The Royal Opera House’s retrospective of Kenneth MacMillan’s work – 25 years after his death – has chosen to focus not on the long story ballets for which he was most famous (Mayerling, Romeo and Juliet, Manon) but his shorter one-act pieces. Some are well known, others almost forgotten.
This is certainly true of the first combination that includes Le Baiser de la Fee (The Fairy’s Kiss) from 1960. This is a story ballet, one of MacMillan’s earlier works and rarely seen today. It is very different from his later work and, though it has a good enough plot (based on a Hans Andersen fairy tale), it lacks narrative drive or characters that engage.
This is a Scottish Ballet production – Covent Garden has brought together all the main ballet companies in the UK for this MacMillan tribute and there is a true sense of celebration about this season. Constance Devernay as the Fairy first appears with a glittering precision accompanied by her elves (who look like they’re straight out of Lord of the Rings). She kisses the baby of a dying mother then returns to reclaim him as a young man (Andrew Peasgood) on his wedding day. She lures him away, though she might come to regret it as there follow some clumsy lifts (strange as MacMillan would become famed for his lifts).
The other two pieces in this collection, though, are so much better. That perennial crowd-pleaser, Elite Syncopations (1974), to the music of Scott Joplin has always been a delight, with its liquorice allsorts unitards, the on-stage band, the ambience of slightly down-at-heel dance hall. It is one of MacMillan’s rare forays into dance as light-hearted fun and makes you wish he’d tried it more often. The company looks good and there are some great individual performances from a slinky Precious Adams from English National Ballet, Riku Ito from Northern Ballet and – the one that always brings the house down – a hilarious Alaskan Rag from Marge Hendrick and Constant Vigier, both from Scottish Ballet.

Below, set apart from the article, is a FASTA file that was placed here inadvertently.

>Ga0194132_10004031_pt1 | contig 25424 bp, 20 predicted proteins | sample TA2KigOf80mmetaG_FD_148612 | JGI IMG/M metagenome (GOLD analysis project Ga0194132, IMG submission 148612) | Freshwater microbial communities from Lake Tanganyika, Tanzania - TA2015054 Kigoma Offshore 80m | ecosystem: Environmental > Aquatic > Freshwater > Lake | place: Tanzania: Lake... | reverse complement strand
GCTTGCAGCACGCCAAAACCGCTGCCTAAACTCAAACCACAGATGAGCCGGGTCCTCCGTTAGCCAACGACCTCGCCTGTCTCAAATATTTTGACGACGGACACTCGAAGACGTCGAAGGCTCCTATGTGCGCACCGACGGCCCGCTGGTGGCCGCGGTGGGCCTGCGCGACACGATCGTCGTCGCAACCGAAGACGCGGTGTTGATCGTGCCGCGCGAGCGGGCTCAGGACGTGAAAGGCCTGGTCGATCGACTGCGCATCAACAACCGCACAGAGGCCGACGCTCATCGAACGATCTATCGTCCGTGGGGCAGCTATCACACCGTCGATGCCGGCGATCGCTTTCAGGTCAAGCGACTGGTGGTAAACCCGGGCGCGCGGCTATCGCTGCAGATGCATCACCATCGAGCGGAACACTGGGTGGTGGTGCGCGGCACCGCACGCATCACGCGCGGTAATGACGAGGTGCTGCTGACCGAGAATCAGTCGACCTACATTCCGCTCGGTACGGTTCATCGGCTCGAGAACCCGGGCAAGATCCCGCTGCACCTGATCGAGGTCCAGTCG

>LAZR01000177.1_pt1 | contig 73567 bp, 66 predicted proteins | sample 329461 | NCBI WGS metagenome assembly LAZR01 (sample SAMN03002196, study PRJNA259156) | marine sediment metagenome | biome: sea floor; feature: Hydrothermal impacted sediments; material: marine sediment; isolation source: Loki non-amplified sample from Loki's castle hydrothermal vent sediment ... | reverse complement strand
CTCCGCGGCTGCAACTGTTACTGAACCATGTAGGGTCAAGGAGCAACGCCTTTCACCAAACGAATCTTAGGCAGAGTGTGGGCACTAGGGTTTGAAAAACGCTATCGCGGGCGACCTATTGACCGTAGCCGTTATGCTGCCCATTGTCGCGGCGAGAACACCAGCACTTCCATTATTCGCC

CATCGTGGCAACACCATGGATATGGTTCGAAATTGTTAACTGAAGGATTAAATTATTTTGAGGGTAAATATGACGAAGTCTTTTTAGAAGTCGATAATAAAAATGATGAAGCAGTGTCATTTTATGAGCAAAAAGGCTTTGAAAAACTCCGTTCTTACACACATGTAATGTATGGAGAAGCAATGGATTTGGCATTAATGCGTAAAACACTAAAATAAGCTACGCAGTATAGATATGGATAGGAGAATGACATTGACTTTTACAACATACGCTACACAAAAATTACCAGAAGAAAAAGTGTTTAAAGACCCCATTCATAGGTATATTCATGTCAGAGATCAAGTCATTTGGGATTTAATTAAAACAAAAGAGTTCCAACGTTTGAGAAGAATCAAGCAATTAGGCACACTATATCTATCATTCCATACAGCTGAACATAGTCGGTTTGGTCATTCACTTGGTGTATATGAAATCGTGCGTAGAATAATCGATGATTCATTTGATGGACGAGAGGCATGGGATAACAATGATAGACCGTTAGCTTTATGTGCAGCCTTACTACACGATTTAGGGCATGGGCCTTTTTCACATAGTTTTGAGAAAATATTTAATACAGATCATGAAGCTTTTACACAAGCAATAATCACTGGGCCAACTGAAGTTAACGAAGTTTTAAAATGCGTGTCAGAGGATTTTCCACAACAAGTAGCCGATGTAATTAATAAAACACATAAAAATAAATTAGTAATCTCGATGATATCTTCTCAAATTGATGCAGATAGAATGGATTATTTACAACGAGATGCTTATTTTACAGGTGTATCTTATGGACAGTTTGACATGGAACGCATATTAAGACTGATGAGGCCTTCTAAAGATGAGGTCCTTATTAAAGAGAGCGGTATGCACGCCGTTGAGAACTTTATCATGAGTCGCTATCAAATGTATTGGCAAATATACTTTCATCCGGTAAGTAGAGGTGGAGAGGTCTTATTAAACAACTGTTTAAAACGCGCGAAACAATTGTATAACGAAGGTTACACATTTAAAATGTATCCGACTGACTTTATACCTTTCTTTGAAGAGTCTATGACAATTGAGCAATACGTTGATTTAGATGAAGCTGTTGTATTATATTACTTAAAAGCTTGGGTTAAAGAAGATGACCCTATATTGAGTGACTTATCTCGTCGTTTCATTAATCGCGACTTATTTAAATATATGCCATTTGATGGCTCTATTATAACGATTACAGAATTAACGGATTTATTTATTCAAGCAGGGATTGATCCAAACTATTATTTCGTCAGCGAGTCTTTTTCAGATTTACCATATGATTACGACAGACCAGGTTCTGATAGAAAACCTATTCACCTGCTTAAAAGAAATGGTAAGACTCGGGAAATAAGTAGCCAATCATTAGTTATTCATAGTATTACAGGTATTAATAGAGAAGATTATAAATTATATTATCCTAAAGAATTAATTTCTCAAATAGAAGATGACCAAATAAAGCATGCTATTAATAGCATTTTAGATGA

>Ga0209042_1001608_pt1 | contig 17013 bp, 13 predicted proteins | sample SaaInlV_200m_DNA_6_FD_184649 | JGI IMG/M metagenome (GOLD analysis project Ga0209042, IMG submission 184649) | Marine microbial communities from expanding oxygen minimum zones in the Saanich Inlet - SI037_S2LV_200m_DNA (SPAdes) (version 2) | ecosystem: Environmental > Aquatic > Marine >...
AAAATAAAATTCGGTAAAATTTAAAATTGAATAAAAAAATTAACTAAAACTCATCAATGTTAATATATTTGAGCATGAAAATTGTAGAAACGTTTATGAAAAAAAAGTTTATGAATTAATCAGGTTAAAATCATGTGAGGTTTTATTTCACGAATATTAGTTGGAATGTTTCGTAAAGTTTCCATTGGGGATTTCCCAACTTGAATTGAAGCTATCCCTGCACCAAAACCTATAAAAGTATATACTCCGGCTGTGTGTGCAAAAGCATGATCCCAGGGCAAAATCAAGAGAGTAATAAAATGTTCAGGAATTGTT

It was actually the first piece of the night, though, that stole my heart. Concerto with the Birmingham Royal Ballet dates back to 1966 and shows MacMillan’s extraordinary ability to make classical technique seem utterly contemporary – all clean lines and precision but with a sense of playfulness. The music is Shostakovitch’s second piano concerto and the soloists in the first movement, Momoko Hirata and Tzu-Chao Chou, had both charm and a strong, speedy technique. In the slow second movement, Jenna Roberts, supported by Tyrone Singleton, had real musicality and a sublime simplicity – a moment of moving meditation.
The season continues with more triple bills including Concerto, Elite Syncopations, The Judas Tree, Song of the Earth and my all-time favourite MacMillan, Gloria.
For more information and tickets please visit the website.